- Deka, A.; Vita, J.A. Tea and cardiovascular disease. Pharmacol. Res. 2011, 64, 136–145. [Google Scholar] [CrossRef]
- Yamada, H.; Watanabe, H. Tea polyphenols in preventing cardiovascular diseases. Cardiovasc. Res. 2007, 73, 439–440. [Google Scholar] [CrossRef]
- Sheng, R.; Gu, Z.L.; Xie, M.L. Epigallocatechin gallate, the major component of polyphenols in green tea, inhibits telomere attrition mediated cardiomyocyte apoptosis in cardiac hypertrophy. Int. J. Cardiol. 2011, 162, 199–209. [Google Scholar] [CrossRef]
- Li, H.L.; Huang, Y.; Zhang, C.N.; Liu, G.; Wei, Y.S.; Wang, A.B.; Liu, Y.Q.; Hui, R.T.; Wei, C.; Williams, G.M.; et al. Epigallocathechin-3 gallate inhibits cardiac hypertrophy through blocking reactive oxidative species-dependent and -independent signal pathways. Free Radic. Biol. Med. 2006, 40, 1756–1775. [Google Scholar] [CrossRef]
- Rickman, C.; Iyer, A.; Chan, V.; Brown, L. Green tea attenuates cardiovascular remodelling and metabolic symptoms in high carbohydrate-fed rats. Curr. Pharm. Biotechnol. 2010, 11, 881–886. [Google Scholar] [CrossRef]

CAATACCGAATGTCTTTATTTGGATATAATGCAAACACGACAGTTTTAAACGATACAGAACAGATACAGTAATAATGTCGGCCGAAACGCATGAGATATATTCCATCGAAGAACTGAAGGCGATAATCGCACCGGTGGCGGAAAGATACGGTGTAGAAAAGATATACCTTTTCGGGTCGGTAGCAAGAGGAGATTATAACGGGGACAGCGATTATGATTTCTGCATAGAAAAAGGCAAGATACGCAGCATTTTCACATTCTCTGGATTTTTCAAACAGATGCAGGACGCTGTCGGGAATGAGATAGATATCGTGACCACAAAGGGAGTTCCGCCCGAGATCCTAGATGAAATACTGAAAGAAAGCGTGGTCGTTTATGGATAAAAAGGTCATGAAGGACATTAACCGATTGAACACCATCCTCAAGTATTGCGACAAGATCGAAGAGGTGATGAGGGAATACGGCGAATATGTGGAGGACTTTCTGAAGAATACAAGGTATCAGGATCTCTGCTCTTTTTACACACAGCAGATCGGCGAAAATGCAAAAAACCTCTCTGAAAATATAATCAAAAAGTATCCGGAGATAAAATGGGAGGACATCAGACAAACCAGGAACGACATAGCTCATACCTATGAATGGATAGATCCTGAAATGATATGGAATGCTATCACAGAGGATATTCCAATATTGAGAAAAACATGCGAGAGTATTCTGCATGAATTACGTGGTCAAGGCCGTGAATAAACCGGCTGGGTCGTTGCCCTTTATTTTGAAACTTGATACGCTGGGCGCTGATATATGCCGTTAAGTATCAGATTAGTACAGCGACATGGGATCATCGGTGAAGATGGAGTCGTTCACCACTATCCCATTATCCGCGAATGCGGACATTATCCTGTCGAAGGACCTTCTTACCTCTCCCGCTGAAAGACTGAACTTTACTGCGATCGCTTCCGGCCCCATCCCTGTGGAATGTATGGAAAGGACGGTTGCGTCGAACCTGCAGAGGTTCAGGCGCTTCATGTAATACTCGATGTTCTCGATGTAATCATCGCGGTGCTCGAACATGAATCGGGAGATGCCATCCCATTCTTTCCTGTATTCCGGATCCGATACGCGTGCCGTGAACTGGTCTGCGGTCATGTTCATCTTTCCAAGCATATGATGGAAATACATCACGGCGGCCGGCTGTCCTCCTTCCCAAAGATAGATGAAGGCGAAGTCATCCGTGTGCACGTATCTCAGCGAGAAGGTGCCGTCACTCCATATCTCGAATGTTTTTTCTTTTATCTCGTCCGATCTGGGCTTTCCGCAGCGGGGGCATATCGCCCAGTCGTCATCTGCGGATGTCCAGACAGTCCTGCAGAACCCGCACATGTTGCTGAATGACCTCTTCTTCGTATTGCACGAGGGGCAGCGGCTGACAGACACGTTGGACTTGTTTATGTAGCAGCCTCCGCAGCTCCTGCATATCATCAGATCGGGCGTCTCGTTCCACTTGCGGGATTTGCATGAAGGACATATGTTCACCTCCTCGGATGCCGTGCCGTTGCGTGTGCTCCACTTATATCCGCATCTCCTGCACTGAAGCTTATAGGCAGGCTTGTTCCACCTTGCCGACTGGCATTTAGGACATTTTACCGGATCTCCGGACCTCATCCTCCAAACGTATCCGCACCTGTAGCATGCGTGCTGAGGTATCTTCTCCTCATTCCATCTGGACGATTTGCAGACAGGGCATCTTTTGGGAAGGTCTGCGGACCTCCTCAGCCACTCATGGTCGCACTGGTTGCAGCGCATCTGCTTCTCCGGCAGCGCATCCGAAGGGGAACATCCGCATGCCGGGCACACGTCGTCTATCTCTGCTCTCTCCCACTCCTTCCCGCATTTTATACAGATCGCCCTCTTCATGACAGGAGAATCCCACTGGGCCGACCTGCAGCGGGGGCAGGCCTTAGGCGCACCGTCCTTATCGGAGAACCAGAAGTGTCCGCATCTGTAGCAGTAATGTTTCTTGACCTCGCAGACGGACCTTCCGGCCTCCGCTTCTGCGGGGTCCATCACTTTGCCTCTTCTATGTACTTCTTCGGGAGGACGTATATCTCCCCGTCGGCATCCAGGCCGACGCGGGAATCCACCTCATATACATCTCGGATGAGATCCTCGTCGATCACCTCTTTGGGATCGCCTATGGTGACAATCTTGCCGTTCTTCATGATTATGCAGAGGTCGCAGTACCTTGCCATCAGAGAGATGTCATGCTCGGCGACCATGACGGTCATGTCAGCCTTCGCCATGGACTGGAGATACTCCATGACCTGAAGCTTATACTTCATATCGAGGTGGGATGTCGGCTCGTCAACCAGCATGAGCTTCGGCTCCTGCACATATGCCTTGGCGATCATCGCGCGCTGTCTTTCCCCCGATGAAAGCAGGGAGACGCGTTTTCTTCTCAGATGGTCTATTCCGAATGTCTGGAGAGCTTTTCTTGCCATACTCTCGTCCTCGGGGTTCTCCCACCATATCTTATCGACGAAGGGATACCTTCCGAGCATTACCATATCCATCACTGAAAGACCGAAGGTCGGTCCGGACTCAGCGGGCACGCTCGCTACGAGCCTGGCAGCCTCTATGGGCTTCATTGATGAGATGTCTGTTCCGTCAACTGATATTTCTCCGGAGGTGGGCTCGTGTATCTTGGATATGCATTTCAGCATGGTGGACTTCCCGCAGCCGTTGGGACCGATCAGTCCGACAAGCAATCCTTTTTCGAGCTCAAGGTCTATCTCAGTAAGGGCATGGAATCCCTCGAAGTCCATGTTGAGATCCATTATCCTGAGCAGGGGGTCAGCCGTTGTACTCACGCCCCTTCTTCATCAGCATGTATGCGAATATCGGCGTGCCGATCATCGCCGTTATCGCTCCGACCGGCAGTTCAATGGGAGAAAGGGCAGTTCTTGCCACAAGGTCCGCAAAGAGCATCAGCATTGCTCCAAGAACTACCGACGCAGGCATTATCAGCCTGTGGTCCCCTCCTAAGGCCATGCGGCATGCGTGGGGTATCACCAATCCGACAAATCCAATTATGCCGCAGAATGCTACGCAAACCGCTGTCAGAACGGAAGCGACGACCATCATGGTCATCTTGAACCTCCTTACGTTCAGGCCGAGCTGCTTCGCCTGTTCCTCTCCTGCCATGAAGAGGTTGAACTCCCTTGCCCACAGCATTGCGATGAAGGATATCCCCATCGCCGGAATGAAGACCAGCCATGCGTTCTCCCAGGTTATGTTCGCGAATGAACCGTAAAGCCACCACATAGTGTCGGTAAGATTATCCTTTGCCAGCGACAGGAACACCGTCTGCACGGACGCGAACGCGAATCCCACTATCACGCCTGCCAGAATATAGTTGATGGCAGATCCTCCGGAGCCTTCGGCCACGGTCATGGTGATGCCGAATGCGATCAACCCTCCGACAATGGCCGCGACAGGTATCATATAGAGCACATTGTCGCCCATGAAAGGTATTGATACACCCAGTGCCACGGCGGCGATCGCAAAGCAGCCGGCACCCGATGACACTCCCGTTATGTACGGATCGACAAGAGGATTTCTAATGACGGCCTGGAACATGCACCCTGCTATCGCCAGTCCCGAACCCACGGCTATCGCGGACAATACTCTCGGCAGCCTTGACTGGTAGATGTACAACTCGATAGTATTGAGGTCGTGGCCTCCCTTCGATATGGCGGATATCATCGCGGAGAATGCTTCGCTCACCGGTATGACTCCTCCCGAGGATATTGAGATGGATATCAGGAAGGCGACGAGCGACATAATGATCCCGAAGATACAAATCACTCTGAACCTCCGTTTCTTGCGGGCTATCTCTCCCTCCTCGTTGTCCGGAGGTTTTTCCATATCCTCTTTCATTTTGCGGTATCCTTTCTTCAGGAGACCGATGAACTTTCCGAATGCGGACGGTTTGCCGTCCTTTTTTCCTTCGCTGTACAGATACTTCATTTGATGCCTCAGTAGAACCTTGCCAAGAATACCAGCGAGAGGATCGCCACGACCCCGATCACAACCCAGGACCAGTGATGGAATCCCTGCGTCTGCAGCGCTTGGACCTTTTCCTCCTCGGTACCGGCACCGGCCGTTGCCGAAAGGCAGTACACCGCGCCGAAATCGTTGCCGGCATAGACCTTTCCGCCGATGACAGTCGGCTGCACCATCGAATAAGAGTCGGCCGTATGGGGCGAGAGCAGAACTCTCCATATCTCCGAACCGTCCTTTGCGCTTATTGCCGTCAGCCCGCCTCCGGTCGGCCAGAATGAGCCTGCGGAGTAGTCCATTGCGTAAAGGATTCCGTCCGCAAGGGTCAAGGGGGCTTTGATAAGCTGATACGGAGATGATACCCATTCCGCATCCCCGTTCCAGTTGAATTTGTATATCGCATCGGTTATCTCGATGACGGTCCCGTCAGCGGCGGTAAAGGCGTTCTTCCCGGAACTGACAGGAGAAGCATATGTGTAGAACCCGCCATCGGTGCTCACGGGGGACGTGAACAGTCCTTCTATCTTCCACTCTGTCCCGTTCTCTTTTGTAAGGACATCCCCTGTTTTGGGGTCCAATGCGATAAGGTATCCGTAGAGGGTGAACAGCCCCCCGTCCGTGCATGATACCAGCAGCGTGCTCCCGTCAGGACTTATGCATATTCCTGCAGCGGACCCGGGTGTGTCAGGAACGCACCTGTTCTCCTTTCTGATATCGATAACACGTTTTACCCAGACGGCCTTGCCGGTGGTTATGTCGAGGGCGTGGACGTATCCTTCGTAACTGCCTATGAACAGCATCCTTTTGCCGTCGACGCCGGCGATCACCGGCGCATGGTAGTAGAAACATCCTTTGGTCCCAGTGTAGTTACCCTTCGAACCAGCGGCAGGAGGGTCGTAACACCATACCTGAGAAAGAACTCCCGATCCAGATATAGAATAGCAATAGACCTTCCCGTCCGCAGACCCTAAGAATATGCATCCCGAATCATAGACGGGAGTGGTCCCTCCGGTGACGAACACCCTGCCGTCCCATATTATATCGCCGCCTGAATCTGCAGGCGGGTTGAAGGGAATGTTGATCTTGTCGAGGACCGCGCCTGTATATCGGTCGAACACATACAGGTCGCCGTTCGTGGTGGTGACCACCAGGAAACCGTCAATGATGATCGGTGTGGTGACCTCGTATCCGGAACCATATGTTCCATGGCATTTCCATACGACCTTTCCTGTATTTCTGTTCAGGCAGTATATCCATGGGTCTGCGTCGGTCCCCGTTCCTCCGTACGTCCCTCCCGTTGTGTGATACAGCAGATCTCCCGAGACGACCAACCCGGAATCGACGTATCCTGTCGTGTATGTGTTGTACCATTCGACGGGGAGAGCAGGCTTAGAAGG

- Wolfram, S. Effects of green tea and EGCG on cardiovascular and metabolic health. J. Am. Coll. Nutr. 2007, 26, 373S–388S. [Google Scholar] [CrossRef]
- Meng, Q.; Velalar, C.N.; Ruan, R. Regulating the age-related oxidative damage, mitochondrial integrity, and antioxidative enzyme activity in Fischer 344 rats by supplementation of the antioxidant epigallocatechin-3-gallate. Rejuvenation Res. 2008, 11, 649–660. [Google Scholar] [CrossRef]
- Goel, A.; Kunnumakkara, A.B.; Aggarwal, B.B. Curcumin as “Curecumin”: From kitchen to clinic. Biochem. Pharmacol. 2008, 75, 787–809. [Google Scholar] [CrossRef]
- Kim, Y.S.; Ahn, Y.; Hong, M.H.; Joo, S.Y.; Kim, K.H.; Sohn, I.S.; Park, H.W.; Hong, Y.J.; Kim, J.H.; Kim, W.; et al. Curcumin attenuates inflammatory responses of TNF-α-stimulated human endothelial cells. J. Cardiovasc. Pharmacol. 2007, 50, 41–49. [Google Scholar] [CrossRef]